Summer begins, and all you want to do is go to the beach. But summer can be very challenging for people living with eczema, also called atopic dermatitis. Sunlight triggers flare-ups of atopic dermatitis, and even some sunscreens can aggravate the condition. Read on to learn five different methods to help you manage eczema in the summer and hopefully prevent flare-ups.
Eczema Severity Changes With the Seasons
You might find it surprising to see this article about preventing flare-ups of atopic dermatitis in summer, as the condition is usually worse in the winter when the air is dry. But next to the winter months, summer can also be a challenging time for people with atopic dermatitis.
Summer and Living With Eczema
First, increased humidity may lead to sweating, aggravating atopic dermatitis. Secondly, swimming and wet clothes can further worsen the condition. Moreover, several irritating ingredients are sometimes in your sunscreen.
Here are five tips to improve chronic eczema in summer:
1. Stay cool and dry
Minimize sweating by staying cool and avoid excessive heat. One of the essential strategies for summer is drinking cool water. If possible, try to opt for loose-fitting clothes and linen shirts. Another helpful tip is to change out of your wet clothing as soon as you leave the pool or the sea.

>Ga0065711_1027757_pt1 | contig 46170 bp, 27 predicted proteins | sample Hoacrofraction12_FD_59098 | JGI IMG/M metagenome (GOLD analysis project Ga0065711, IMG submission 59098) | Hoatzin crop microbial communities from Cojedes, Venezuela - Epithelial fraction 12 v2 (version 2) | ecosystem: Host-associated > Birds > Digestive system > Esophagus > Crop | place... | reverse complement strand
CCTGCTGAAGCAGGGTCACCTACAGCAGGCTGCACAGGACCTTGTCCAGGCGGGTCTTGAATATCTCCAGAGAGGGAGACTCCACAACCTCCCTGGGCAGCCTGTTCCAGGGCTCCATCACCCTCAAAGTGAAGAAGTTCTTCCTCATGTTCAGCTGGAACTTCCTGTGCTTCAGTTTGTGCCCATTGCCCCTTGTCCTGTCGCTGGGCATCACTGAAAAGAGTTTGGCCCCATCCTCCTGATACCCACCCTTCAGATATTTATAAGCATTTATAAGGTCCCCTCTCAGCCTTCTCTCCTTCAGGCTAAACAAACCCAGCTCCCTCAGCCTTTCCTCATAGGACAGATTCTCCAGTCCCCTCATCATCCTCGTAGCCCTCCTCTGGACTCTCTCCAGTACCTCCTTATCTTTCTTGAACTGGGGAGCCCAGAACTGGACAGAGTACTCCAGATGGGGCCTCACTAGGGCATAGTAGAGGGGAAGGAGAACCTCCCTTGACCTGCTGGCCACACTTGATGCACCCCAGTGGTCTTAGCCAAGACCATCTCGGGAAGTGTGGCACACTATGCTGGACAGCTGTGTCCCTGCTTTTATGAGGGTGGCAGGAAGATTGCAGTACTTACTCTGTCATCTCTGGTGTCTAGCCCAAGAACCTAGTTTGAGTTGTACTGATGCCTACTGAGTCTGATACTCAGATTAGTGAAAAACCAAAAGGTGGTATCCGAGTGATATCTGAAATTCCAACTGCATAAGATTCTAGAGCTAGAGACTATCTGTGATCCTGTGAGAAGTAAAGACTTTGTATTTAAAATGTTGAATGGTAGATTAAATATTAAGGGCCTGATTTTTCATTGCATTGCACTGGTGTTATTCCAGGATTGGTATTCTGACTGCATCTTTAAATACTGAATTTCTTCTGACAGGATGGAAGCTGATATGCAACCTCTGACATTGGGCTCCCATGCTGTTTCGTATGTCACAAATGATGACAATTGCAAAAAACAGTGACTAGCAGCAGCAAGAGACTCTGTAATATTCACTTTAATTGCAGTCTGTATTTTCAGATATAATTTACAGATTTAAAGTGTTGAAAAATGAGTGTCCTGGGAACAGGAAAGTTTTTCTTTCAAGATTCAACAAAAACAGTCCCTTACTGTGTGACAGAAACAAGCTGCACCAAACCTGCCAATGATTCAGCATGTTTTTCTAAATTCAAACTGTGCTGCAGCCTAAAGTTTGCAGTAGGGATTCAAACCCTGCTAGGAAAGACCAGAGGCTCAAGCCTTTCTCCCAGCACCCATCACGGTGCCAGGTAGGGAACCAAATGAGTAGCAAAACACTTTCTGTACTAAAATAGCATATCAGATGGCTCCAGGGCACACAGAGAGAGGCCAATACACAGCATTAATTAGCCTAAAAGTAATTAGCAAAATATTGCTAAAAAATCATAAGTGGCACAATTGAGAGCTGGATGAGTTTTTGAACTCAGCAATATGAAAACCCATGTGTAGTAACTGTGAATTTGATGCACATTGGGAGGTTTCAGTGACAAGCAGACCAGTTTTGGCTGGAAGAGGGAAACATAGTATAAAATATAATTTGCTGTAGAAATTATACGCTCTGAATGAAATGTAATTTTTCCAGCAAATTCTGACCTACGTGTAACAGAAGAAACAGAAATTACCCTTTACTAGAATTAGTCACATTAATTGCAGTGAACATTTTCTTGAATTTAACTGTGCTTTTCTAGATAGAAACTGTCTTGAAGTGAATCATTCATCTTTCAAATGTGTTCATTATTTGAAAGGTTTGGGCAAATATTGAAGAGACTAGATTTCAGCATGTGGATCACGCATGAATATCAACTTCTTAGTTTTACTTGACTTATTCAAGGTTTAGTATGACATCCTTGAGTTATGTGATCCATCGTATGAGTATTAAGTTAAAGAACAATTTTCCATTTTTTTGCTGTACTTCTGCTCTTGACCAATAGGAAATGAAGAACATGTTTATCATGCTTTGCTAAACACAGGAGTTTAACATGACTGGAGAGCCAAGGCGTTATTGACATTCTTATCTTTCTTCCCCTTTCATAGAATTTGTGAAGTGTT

2. Stick to your skin routine
Especially in the summer, it is necessary to stick to your skin routine. For example, taking a bath or shower daily helps clean the skin of sweat, sand, and bacteria that accumulate there during a day at the sea and may help you improve your symptoms. Moisturize your skin as much as possible to decrease the dryness of the skin in summer.
3. Keep the air as clean as possible
An air purifier might be a good investment for you. An air purifier may help you clean your home of pollen, dust, or allergens from the air, which might worsen your condition and your skin’s reaction.
4. Choose the right sunscreen.
This is an essential step for you because you apply sunscreen directly to your skin. Choosing a physical or mineral sunscreen, not a chemical one, is a good option for people living with eczema. Some chemicals in sunscreen may irritate your already affected skin.
5. Stick to your healthy lifestyle in summer
In the summer, there’s a lot of ice cream to eat and cocktails to drink; it’s crucial for people living with eczema to stick to a healthy diet. An unhealthy diet full of sugar may worsen skin symptoms. Try to eat many vegetables, leafy greens, and fruits and avoid too much sugar, alcohol, and smoking.
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- “Eczema” via StatPearls
- “Hygiene practices: Are they protective factors for eczema symptoms?” via Immunity, Inflammation and Disease
- “Impact of sun exposure on adult patients affected by atopic dermatitis” via Edzioni Minerva Medica
- “Seasonal variation and monthly patterns of skin symptoms in Korean children with atopic eczema/dermatitis syndrome” via Allergy and Asthma Proceedings